In Awe

3_1_10.JPGI have experienced using the word death, or the word grief, or the word widow and having people physically step away from me. I have been told that since I am young the death of my husband isn't as large a tragedy as it might be if I were older, since I am sure to remarry. I have been asked whether or not I am "over" my husband. People have looked at me from behind walls, sunglasses, the back of their cars, and then purposely walked the other direction. I have been told that finding another man to love would mean that Phil was not my soul mate, because how could you replace a soul mate? I have been asked to explain why I still talk about my dead husband when I have a new one waiting in the wings. I have been asked how I can possibly listen to the stories of other widowed people day in and day out without wanting to jump off the nearest bridge.

Yes, I have definitely experienced being misunderstood, but I have also been introduced to the power of a compassionate community.

This weekend Soaring Spirits Loss Foundation held our first Board of Directors retreat. I am humbled and honored by the love and dedication these ladies show our cause. We talked about where we are going as an organization, and how we will get there. We discussed why this mission is important to us personally, and how to explain to people outside of our group WHY this work matters. Because frankly, finding support for the programs we run has been the most difficult professional challenge I have ever faced. There is an expectation that we will all just, "get over it." Somehow a perception that grief is a short lived time period that can be managed by pulling up the boot straps has pervaded our society. There is no general sense that people who grieve need on-going support.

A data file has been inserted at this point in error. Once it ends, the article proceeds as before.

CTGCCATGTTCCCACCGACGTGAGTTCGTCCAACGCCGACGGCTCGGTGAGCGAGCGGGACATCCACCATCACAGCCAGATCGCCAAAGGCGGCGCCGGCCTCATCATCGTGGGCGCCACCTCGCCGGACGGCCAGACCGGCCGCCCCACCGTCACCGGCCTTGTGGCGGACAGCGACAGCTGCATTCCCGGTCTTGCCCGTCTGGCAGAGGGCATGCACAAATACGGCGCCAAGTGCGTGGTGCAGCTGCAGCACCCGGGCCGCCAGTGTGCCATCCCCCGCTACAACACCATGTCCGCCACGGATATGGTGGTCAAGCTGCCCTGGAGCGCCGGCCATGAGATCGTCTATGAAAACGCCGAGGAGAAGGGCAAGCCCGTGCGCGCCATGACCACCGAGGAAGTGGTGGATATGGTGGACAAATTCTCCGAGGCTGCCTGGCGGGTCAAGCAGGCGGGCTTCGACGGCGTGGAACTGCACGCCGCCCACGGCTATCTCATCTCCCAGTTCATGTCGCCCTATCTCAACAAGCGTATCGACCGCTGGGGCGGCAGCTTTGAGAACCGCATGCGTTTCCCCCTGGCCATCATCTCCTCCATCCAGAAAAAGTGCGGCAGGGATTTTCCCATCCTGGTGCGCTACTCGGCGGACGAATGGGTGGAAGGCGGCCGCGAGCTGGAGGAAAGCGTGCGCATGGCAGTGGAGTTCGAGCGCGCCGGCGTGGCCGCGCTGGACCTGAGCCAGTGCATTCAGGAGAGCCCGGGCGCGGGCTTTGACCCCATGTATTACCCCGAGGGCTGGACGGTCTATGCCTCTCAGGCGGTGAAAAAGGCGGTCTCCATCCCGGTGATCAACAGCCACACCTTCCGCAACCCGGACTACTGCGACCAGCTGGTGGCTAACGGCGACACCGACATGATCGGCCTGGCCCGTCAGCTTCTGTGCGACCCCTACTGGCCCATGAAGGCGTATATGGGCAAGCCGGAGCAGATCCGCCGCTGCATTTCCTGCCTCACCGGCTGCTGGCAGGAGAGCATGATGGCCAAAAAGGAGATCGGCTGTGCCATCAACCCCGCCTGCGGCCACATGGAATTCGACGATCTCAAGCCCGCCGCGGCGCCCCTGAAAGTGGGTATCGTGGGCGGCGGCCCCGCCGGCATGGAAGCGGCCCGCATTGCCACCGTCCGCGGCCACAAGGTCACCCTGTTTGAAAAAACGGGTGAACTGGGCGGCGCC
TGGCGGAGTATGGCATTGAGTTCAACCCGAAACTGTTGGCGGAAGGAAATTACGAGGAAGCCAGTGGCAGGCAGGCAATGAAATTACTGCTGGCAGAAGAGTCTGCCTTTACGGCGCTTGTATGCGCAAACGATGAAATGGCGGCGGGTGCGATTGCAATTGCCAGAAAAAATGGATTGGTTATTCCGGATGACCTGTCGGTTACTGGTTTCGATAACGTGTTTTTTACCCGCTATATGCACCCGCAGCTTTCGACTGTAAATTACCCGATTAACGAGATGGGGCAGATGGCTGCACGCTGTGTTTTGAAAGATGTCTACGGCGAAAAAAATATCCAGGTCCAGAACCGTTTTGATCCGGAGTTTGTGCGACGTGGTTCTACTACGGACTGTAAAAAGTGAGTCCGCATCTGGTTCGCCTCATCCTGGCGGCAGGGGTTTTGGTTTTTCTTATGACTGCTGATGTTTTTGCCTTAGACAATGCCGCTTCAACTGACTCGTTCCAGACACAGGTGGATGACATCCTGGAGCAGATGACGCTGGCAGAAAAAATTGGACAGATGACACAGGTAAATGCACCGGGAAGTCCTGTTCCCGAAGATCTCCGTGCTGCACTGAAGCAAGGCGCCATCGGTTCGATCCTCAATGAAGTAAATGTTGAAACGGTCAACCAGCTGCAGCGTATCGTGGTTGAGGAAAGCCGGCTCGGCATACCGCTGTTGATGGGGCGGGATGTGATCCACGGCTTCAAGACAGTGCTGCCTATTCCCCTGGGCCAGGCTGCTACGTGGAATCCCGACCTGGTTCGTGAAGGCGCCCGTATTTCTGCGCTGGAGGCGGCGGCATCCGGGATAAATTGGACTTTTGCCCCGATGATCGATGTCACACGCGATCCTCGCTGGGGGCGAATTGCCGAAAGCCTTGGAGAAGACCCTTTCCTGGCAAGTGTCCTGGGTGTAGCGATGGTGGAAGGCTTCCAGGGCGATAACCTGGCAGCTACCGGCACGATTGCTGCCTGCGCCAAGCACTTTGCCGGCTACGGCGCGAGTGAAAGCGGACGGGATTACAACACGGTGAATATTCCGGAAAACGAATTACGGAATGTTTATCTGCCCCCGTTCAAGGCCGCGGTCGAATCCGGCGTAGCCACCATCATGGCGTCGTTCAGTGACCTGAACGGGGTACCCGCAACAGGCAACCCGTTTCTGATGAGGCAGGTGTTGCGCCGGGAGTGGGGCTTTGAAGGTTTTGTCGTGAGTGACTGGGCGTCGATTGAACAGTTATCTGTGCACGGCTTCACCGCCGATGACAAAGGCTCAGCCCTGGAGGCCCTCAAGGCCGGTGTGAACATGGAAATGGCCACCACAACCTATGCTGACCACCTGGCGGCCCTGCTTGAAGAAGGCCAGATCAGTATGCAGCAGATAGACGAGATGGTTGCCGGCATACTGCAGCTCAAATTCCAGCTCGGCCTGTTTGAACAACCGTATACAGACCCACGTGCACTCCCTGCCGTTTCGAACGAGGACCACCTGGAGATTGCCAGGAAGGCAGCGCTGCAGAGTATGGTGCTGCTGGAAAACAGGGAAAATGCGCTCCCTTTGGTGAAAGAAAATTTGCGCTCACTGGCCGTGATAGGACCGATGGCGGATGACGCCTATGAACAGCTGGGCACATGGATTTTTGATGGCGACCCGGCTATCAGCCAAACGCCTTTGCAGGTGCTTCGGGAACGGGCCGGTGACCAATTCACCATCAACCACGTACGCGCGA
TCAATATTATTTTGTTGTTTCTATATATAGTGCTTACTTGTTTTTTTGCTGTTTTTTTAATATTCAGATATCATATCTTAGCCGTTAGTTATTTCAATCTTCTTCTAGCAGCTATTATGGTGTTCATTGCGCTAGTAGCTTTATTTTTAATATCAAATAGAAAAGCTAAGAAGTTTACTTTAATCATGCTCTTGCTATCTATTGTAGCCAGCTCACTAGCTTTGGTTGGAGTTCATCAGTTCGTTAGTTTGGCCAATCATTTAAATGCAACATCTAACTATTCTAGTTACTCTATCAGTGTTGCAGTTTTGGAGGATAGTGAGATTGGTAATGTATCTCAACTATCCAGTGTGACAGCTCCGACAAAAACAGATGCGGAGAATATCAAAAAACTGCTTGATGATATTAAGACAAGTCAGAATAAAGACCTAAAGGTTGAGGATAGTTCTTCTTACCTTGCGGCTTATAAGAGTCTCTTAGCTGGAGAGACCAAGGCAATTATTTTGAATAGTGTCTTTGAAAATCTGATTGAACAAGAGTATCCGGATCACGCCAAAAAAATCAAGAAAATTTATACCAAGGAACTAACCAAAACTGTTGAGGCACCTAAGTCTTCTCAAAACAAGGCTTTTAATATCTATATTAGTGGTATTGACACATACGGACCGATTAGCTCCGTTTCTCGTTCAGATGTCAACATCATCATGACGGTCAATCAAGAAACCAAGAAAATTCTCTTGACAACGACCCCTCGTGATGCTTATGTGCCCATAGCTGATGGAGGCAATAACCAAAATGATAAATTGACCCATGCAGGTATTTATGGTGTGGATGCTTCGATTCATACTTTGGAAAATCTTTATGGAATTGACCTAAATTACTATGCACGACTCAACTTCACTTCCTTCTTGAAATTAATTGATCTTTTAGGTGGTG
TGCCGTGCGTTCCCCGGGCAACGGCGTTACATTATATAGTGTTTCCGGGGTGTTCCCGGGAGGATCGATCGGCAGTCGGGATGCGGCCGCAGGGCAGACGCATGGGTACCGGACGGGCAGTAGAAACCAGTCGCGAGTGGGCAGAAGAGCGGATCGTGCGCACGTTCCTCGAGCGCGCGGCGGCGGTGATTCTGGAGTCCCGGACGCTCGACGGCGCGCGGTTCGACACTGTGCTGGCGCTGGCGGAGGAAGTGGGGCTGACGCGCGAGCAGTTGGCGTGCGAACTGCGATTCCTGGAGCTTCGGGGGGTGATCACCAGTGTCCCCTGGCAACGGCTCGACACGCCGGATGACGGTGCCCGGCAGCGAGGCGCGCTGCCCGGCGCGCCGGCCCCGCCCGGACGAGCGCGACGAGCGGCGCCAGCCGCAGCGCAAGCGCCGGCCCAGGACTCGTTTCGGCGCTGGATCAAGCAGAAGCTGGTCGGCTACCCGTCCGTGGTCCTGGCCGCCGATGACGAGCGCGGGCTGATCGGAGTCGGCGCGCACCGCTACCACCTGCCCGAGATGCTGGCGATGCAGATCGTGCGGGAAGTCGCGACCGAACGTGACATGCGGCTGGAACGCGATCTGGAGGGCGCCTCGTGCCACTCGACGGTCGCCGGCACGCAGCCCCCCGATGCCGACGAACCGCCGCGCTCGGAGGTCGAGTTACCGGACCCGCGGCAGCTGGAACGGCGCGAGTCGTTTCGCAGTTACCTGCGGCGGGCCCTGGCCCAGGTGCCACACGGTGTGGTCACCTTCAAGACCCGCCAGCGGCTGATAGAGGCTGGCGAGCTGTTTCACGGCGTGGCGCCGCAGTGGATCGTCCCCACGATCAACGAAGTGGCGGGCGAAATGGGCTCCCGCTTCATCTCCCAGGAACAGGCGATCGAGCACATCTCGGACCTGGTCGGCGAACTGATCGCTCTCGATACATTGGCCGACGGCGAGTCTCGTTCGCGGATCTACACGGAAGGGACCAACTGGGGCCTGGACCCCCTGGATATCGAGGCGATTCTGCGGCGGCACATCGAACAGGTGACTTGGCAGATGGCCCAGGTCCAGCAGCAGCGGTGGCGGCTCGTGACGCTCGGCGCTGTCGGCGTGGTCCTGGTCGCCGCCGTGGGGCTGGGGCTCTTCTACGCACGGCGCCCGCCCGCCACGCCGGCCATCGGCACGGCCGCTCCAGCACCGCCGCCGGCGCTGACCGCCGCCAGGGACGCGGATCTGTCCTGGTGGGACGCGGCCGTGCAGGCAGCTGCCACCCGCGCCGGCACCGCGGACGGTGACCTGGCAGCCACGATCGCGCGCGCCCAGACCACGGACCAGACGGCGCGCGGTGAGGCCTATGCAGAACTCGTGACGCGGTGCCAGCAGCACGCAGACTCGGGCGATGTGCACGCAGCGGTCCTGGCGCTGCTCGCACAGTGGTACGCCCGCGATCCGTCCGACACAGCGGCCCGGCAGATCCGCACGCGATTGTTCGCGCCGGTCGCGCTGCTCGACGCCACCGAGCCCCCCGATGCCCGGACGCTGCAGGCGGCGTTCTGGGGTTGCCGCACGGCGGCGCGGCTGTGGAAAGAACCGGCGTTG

But everyone who reads this blog knows better, in large part because of the courageous way our bloggers share their personal walk with grief. We all have learned that the only thing that lightens the load of grief is understanding. The one thing that most impacts understanding is community, and the most powerful type of communal support is created by connecting those who have a shared experience. That means we need each other. 

So the board of the Soaring Spirits Loss Foundation set an impressive goal...we endeavor to become the leading worldwide resource for providing peer based grief support programs. The very idea makes my eyes well up with tears of gratitude, and honestly a bit of disbelief. We intend to change the world.

Death has taught me that we are on this planet for a finite amount of time. Grief has taught me that I need a community that understands the complexities of losing the man I love. Widows have taught me that community heals. 

We can't accomplish this goal without you. You are the reason we exist.

(Oh, I forgot to explain the photo...we are testing recipes for the Widows Rock! and Death Sucks cocktails for Camp Widow. Yes, thanks to Ms. Dippel, we have a very tasty drink for you to test out when you arrive!)

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